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Ellevate-ing women in business

Sallie Krawcheck - Ellevate launch - UNC Kenan-FlaglerWhy wouldn’t a UNC basketball team with Phil Ford, Jimmy Black, Kendall Marshall, Kenny Smith and Raymond Felton win a national championship?

Because they’re all point guards, says Wall Street veteran and Tar Heel alum Sallie Krawcheck (AB ’87). Diversity is a competitive advantage – diverse teams outperform smarter, more capable teams.

Diversity brings about a clash in ideas, she says. “This clash is where innovation lies.”

To capitalize on opportunities, companies must foster diversity in the workplace. A recent McKinsey study found that between $12 to $26 trillion could be added to the global GDP if women were fully engaged in the economy. But revolutionary change is still needed in the workplace and – for better or worse – women will need to lead the charge.

Ellevate Network, a global professional women’s network, is dedicated to advancing the economic engagement of women worldwide. The organization launched its NC Triangle chapter – sponsored by the UNC Kenan-Flagler Executive MBA and MBA@UNC programs and the Center for Entrepreneurial Studies – in October 2015.

“Our partnership with Ellevate Network builds on our commitment to continue to support the vital role of women in the workplace and their communities,” says UNC Kenan-Flagler Dean Doug Shackelford.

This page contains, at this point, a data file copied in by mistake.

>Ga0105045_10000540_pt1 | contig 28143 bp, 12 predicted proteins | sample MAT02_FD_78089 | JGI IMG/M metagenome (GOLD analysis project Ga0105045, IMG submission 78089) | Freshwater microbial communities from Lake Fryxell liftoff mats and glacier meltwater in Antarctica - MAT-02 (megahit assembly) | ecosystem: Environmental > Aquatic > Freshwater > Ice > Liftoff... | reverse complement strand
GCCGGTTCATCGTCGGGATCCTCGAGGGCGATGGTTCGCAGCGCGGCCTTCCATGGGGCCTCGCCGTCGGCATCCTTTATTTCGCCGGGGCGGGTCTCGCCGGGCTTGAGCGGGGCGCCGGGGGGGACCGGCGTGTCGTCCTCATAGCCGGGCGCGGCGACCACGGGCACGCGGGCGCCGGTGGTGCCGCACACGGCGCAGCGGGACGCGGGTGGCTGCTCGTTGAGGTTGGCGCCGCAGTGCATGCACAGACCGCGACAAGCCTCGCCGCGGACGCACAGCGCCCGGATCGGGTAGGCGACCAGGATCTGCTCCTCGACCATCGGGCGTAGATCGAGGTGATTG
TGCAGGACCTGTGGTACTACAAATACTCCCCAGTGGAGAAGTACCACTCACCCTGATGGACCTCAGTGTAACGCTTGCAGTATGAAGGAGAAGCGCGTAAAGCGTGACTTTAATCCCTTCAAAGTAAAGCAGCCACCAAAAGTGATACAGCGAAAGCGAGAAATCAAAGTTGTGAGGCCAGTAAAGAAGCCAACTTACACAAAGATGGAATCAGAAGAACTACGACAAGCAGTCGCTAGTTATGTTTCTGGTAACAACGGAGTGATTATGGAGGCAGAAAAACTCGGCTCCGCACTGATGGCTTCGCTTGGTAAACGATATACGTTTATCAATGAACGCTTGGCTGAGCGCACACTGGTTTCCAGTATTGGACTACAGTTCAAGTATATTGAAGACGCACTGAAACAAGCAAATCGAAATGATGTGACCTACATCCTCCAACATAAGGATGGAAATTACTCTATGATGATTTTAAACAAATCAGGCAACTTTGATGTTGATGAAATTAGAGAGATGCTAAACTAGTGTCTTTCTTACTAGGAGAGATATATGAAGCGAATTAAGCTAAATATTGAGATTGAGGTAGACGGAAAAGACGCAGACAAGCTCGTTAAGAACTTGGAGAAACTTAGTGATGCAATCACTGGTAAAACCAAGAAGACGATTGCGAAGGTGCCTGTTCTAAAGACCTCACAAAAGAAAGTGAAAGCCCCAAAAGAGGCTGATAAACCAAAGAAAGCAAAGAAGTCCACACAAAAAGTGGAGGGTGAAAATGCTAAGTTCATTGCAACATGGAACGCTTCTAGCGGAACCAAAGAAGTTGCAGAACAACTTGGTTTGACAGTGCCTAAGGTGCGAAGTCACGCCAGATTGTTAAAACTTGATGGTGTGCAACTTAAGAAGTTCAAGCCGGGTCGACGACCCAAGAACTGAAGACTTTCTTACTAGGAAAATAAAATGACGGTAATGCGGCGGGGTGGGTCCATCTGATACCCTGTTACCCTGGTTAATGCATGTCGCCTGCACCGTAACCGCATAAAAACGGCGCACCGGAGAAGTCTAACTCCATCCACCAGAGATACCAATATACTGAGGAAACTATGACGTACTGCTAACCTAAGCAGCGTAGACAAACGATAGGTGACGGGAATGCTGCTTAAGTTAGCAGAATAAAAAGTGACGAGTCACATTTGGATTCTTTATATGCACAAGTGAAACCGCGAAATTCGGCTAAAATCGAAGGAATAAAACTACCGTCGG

Krawcheck, chair of Ellevate, delivered the keynote address to a sold-out crowd at the launch event and offered advice on how to foster diversity in a corporate environment.

Sallie Krawcheck - Ellevate launch - UNC Kenan-FlaglerHave courageous conversations

Microaggressions – such as men interrupting women during meetings – happen regularly in today’s business world, says Krawcheck, who previously served as president of wealth management at Bank of America and CEO of wealth management at Citi. Krawcheck encourages professionals to recognize and address these situations when they occur. “I noticed that you interrupted Susie several times in that meeting, but not Jimmy.”

Gender bias can also be manifested by women, adds Krawcheck, such as “the woman who climbed up the ladder and then kicked the ladder out from under her.”

Invest your time

A truism in business is that mentorship is necessary for success. However, Krawcheck notes, many women lack sponsorship, a special kind of mentorship in which the mentor goes beyond giving feedback and advice and uses his or her power in an organization to advocate for the mentee.

Mentorship can be mutually beneficial. Krawcheck notes one instance when she mentored a younger employee and walked away from the experience having learned new things, like how to use social media.

Invest your money

Women retire with two-thirds the money that men do and live, on average, five years longer than their male counterparts. To help solve the gender investing gap, Krawcheck is launching Ellevest*, a digital investment platform specifically tailored for women.

*Ellevest is a legally separate entity from Ellevate Network.

11.2.2015